Wherever possible, exposed outside parts of a building should be constructed out of hardwood. This helps defend against the bees building nests. Further, fill all cracks in wood surfaces on all buildings and paint and varnish exterior wood. This reduces weathering and attack by the bees.
Identifying Pests: Carpet Beetles
Adult Carpet beetles don’t present any problem in regards to structural damage. However, larvae of the carpet beetle feed on animal skin, hair and carpet or clothing made from silk or other animal products. Not only do they damage these items in the short term, over the longer term they can cause carpet beetle dermatitis. This is an allergy to the beetle’s larval hairs and blood and causes intense itching and a rash.
There are several carpet beetle species in Australia. These include the European Variegated carpet beetle, the native Australian carpet beetle, the Furniture carpet beetle and the Black carpet beetle. They all look similar in shape and size, with the Black carpet beetle being the longest, but differ slightly in their colouring.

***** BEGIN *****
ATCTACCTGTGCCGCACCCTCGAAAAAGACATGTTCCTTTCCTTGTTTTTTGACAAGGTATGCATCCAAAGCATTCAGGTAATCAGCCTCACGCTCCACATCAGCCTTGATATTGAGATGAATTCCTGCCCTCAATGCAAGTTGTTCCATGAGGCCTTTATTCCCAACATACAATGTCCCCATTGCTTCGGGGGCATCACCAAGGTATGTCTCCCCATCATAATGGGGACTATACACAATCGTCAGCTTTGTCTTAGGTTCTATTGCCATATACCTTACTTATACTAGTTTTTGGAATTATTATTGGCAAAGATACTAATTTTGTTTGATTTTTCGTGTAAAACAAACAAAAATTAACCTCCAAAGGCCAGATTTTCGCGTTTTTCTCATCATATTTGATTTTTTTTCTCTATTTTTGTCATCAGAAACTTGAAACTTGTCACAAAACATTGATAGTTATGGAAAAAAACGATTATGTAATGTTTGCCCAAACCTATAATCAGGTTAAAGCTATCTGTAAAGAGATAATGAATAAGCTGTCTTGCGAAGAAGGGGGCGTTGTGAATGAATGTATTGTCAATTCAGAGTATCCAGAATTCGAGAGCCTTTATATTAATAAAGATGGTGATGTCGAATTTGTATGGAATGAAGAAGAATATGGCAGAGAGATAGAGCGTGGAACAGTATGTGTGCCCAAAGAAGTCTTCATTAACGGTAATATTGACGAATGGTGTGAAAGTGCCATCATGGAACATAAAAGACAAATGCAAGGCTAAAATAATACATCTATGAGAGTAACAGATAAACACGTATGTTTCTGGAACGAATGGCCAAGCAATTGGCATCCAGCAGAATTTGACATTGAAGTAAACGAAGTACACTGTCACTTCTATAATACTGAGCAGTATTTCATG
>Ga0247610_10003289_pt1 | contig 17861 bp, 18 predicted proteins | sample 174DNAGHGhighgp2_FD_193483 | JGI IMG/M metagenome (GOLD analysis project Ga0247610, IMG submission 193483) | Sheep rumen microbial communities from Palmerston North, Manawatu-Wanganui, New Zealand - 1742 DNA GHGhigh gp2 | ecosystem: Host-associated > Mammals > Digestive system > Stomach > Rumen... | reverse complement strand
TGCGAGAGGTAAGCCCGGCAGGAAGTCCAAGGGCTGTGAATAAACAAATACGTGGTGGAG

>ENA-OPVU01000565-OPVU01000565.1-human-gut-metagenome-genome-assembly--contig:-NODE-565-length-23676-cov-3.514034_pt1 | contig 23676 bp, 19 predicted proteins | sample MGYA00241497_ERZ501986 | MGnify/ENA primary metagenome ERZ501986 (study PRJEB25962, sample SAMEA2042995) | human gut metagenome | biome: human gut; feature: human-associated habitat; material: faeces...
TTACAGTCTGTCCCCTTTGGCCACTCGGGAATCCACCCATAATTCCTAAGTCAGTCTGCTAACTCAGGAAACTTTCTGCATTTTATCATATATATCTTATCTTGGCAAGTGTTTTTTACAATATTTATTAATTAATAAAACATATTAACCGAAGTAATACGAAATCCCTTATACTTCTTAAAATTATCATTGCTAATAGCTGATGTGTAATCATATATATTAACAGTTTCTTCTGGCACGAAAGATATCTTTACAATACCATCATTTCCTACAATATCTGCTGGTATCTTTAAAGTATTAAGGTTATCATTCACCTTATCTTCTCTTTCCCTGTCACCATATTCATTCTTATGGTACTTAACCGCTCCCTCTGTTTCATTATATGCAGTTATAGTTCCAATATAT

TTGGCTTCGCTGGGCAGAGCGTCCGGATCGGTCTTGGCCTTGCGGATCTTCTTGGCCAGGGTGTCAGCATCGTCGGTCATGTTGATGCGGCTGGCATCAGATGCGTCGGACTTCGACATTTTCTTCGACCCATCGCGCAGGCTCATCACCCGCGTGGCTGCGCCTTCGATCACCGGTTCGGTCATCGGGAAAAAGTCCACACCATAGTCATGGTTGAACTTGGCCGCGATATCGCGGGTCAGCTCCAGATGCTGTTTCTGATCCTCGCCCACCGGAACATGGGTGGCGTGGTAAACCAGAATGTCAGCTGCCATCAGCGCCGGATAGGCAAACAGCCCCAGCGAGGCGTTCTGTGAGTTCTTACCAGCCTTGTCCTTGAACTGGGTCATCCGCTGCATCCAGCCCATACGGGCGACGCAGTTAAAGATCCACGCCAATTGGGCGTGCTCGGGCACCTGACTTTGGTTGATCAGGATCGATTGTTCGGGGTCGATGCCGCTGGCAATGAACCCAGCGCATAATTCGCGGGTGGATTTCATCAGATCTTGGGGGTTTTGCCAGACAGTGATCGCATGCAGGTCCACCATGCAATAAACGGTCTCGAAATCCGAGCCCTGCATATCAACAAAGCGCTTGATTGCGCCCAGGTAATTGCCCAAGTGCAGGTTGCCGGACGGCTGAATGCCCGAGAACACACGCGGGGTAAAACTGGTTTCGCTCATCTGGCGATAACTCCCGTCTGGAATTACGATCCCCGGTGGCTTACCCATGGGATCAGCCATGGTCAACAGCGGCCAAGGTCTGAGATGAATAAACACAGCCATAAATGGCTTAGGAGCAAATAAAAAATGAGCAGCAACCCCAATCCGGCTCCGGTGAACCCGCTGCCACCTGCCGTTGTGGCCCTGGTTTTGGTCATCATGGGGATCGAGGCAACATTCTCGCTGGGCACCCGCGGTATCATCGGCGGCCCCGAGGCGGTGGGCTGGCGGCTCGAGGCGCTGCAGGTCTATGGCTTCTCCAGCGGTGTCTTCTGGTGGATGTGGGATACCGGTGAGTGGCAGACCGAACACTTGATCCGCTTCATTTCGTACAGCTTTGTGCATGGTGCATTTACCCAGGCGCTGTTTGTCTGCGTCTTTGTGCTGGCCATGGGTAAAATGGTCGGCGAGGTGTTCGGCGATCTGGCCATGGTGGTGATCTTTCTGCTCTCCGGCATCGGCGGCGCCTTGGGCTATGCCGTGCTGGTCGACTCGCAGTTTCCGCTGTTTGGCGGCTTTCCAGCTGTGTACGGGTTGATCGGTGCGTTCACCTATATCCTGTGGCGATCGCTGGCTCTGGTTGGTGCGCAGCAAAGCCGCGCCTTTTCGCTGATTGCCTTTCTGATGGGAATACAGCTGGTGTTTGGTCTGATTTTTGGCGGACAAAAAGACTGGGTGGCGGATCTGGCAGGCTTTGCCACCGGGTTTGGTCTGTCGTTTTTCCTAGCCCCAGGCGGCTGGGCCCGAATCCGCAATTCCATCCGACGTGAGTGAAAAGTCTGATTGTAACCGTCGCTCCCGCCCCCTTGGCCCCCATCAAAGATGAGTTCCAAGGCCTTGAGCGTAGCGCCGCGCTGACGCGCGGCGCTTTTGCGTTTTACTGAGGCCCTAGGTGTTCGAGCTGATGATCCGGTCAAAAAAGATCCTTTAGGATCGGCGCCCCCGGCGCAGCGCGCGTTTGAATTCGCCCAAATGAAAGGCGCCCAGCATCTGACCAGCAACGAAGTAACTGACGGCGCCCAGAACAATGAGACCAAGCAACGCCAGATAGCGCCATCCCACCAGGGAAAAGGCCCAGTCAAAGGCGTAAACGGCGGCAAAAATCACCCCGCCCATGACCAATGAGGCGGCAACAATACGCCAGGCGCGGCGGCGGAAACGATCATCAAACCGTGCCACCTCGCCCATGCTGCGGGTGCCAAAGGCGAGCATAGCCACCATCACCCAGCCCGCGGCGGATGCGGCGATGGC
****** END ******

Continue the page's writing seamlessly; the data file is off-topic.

Their larvae are known as ‘woolly bear’, and are banded in appearance with short bristles covering them. Sized up to 5mm, they look like small, hair-covered caterpillars.
Managing carpet beetles
Because the adult carpet beetles live outdoors, indoor treatment is not very effective in the long term. However, it’s still a valuable exercise in the midst of an infestation. When applying your chemical treatment pay particular attention to carpet edges. Check areas covered by furniture or in other shaded areas as this is where the larvae will be active.